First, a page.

The Oscars are finally over. While some of us are still stunned by Green Book’s Best Picture win over Roma, the main event that has set tongues wagging is Bradley Cooper and Lady Gaga’s performance of Shallow from their movie A Star is Born.
The movie was initially a front runner to sweep the Oscars upon its release, but failed to keep its momentum. Adding to the disappointment is Cooper’s snub for Best Director, despite his movie being nominated for Best Picture. How is it possible to say a movie is good and not award its direction? There were lots of strange things going on with the Oscars this year, from being hostless to having Bohemian Rhapsody as a Best Picture nominee. But these are discussions for another time.
When it was announced that the two would perform at the Oscars, it was all I could think about, especially after he joined her on stage during her Enigma tour in Vegas. If the Vegas show was an effort to drum up support for their Oscar campaign, then they wholeheartedly succeeded.
There were multiple videos taken of the pair’s performance in Vegas, and I greedily watched everything from all the different angles – how she helped him with the ear piece; the kneeling beside him as he sang his opening verse. I marvelled at their intense, unbreakable eye contact, my mouth agape as they ended the song leaning into each other in an almost embrace. They shared immense chemistry in A Star is Born, but in real life the chemistry has become a bonfire, blazing its way feverishly into our eager hearts.
For every single video of their performance, there are thousands of comments from people shipping them together, despite the awareness of Cooper’s unavailable status. Cooper is currently with supermodel Irina Shayk, and the two have a daughter together. Until recently, Lady Gaga herself was engaged. News of the split emerged after she attended the Grammys without her engagement ring. Speculations were rife the moment the public noticed her failure to thank her fiance in her acceptance speech. The break-up has only added fuel to the possibility of Cooper and Gaga becoming a thing. The question is, what exactly about this pairing has us so enthralled? After all, Cooper and Gaga are not their fictional counterparts, so why would we want them to be?
Shipping actors because of their characters is not a new thing. Stars of CW’s Riverdale Lili Reinhart and Cole Sprouse share so much chemistry both on-screen and off-screen that fans started to speculate they were in a real life relationship. There were blogs and Tumblr accounts dedicated to sleuthing the nature of their relationship.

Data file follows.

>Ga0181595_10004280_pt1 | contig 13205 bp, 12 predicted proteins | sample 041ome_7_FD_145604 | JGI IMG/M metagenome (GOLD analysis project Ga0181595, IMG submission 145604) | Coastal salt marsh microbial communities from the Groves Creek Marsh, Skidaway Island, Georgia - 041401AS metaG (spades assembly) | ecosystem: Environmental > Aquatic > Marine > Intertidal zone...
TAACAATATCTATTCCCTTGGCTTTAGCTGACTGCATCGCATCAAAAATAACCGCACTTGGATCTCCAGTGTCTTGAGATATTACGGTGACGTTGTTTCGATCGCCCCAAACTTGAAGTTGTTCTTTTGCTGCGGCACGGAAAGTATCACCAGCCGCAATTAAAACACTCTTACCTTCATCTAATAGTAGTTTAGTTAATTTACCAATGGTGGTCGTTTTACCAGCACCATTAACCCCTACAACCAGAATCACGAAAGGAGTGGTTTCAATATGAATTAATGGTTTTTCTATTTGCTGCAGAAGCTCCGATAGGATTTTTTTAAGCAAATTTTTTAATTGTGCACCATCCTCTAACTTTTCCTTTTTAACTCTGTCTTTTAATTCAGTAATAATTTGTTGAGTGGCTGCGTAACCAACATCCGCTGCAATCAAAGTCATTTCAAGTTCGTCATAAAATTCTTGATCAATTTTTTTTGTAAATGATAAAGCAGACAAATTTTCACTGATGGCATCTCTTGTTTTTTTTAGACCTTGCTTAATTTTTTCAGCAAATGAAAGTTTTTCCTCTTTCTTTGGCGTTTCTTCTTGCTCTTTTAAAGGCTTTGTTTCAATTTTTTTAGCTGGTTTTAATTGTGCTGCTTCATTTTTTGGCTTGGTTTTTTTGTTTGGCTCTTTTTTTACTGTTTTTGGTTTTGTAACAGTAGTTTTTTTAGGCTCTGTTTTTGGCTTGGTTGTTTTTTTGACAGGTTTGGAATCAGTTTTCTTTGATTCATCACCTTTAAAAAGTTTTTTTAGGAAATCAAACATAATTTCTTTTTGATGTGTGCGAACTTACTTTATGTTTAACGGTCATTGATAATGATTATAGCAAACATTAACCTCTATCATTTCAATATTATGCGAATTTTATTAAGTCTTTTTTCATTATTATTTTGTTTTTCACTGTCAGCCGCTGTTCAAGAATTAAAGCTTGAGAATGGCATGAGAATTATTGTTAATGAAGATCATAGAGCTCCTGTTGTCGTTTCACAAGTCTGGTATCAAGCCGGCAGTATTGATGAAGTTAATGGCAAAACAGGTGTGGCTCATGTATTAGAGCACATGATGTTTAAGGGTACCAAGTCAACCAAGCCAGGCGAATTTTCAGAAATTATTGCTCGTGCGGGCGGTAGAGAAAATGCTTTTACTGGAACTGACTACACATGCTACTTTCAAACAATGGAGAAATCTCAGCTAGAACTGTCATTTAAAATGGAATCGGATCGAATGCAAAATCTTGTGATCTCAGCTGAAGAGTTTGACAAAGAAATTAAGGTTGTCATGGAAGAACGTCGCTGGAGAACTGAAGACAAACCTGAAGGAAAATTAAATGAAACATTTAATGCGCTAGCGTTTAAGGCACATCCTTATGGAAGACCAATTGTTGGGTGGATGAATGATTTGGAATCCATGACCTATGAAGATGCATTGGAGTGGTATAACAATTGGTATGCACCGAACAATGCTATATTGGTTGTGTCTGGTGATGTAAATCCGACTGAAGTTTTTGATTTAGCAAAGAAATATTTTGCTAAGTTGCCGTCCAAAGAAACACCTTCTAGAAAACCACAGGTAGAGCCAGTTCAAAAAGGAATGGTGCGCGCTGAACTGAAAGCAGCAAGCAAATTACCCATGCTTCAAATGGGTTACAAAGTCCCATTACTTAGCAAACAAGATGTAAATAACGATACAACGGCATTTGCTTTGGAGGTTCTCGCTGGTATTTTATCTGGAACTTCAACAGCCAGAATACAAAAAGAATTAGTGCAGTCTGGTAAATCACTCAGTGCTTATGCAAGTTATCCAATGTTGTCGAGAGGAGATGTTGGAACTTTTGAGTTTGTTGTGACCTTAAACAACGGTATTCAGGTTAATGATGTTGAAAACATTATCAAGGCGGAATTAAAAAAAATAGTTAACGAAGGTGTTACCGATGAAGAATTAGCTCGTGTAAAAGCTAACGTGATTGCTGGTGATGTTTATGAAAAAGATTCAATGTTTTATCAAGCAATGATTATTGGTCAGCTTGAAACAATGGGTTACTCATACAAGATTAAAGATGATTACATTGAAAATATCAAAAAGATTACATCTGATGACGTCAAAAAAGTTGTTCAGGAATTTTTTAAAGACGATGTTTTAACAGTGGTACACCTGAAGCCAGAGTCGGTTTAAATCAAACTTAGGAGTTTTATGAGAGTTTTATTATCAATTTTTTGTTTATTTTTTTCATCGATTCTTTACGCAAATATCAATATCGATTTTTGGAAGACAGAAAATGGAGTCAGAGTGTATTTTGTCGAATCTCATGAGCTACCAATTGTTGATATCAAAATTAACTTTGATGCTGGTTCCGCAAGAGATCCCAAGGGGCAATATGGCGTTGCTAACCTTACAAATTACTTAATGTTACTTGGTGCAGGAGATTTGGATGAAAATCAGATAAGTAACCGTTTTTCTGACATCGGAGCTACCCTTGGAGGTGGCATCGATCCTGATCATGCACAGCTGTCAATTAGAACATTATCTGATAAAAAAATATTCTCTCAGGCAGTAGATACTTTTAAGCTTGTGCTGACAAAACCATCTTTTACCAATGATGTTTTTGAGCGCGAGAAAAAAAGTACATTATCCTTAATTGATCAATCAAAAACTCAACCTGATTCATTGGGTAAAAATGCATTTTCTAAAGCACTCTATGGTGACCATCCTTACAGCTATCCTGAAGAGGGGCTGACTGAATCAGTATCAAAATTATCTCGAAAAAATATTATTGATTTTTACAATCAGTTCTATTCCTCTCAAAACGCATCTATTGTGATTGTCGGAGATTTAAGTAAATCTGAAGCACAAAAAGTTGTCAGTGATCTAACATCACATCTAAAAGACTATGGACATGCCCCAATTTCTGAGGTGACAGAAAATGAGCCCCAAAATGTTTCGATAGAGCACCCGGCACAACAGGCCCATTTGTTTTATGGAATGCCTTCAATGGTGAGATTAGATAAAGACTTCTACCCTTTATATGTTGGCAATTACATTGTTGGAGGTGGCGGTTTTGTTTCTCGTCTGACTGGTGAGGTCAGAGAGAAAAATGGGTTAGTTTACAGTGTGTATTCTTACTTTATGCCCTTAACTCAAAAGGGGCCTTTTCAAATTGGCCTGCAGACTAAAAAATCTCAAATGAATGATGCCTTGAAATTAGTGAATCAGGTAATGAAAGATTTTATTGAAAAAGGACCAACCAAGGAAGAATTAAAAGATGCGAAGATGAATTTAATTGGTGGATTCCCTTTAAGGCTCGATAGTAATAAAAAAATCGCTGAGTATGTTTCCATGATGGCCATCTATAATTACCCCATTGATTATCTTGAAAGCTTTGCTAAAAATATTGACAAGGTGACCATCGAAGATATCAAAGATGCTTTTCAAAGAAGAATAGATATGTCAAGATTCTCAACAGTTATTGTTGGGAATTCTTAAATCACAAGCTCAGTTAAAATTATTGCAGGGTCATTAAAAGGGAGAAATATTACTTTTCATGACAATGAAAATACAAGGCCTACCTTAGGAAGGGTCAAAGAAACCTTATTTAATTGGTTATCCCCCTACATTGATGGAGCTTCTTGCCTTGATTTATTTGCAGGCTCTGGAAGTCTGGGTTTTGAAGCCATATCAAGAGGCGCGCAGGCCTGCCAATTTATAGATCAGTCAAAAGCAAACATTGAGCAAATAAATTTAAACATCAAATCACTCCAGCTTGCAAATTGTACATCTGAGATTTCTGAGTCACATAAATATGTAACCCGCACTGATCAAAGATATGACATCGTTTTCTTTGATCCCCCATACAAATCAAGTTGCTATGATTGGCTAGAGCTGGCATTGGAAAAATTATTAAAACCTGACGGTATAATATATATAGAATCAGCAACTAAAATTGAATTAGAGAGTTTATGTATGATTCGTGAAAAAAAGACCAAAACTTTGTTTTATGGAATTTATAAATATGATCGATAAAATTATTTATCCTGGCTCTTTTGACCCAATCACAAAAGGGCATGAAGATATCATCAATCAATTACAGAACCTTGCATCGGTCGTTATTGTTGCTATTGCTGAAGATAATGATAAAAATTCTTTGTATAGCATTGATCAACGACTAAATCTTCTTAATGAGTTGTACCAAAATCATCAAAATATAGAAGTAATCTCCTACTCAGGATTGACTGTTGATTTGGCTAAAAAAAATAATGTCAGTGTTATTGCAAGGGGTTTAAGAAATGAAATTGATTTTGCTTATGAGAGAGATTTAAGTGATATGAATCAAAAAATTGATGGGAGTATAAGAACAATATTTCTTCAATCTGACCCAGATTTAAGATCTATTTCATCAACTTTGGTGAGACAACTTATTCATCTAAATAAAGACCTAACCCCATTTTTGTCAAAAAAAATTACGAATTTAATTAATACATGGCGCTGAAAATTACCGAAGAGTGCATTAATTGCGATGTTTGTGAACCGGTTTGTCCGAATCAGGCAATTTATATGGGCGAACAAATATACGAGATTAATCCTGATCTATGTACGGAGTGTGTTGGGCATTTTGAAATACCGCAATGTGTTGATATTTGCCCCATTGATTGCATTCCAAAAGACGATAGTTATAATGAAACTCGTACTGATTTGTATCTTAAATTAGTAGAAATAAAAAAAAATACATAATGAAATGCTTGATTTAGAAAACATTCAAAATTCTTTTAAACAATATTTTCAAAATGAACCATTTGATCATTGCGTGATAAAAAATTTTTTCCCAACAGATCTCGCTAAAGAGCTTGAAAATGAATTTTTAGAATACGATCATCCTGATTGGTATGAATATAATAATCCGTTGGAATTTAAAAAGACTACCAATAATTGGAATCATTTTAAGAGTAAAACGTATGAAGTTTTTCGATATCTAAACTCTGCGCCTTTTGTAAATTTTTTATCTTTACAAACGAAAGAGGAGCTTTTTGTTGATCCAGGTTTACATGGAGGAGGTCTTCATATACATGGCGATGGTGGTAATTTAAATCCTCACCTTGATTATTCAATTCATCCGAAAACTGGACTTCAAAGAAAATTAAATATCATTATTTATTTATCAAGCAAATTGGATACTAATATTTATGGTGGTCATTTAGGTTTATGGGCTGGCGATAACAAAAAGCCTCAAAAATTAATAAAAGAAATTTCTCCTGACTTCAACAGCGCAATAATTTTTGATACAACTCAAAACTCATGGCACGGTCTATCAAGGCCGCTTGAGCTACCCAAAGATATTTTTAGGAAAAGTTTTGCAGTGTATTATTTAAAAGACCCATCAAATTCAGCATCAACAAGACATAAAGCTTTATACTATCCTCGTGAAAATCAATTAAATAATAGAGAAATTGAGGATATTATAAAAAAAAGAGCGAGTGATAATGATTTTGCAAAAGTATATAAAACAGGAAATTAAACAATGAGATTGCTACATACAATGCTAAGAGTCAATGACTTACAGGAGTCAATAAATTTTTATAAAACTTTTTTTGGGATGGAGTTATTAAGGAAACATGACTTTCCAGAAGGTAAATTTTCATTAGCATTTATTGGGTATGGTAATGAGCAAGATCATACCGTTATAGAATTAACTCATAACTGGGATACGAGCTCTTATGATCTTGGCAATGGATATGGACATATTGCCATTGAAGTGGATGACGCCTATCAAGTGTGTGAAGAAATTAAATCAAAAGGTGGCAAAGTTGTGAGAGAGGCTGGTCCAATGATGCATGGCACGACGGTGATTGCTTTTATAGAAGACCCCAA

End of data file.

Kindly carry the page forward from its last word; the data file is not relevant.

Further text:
Even when Reinhart and Sprouse emphatically stated they were just friends, the investigations did not stop. How vindicated the shippers must have felt after the two were photographed locking lips in Paris. So you see, we believe we can tell the difference between make-believe and reality. If the acting/performance on screen makes us feel like our living rooms are on fire, then it cannot merely be acting. Or perhaps it is just within our human nature to desire love, even when it is not for ourselves. As poet Philip Larkin put it, “in everyone there sleeps a sense of life lived according to love.”
Cooper and Gaga’s chemistry has sent imaginations flying. Even before I watched the Oscars, I was privy to image after image of their performance because it was all over social media. It is not difficult to see why. The hand holding as they moved on stage, the unwavering eye contact as well as the almost kissing, all set against romantic yellow lights. It feels like a goodbye of sorts. Maybe it is. This performance marks the end of their filmic journey together. A month later, we will all find something else to talk about.
Regardless, Cooper and Gaga should be proud of the romance they elicited in many’s hearts, conjuring the kind of magic on the Oscar stage that I haven’t seen since Glen Hansard and Markéta Irglová’s performance of Falling Slowly in 2008. While the latter were in a relationship after their movie, let’s hope Cooper and Gaga maintain their platonic relationship and keep the sizzling where it belongs – on screen and onstage.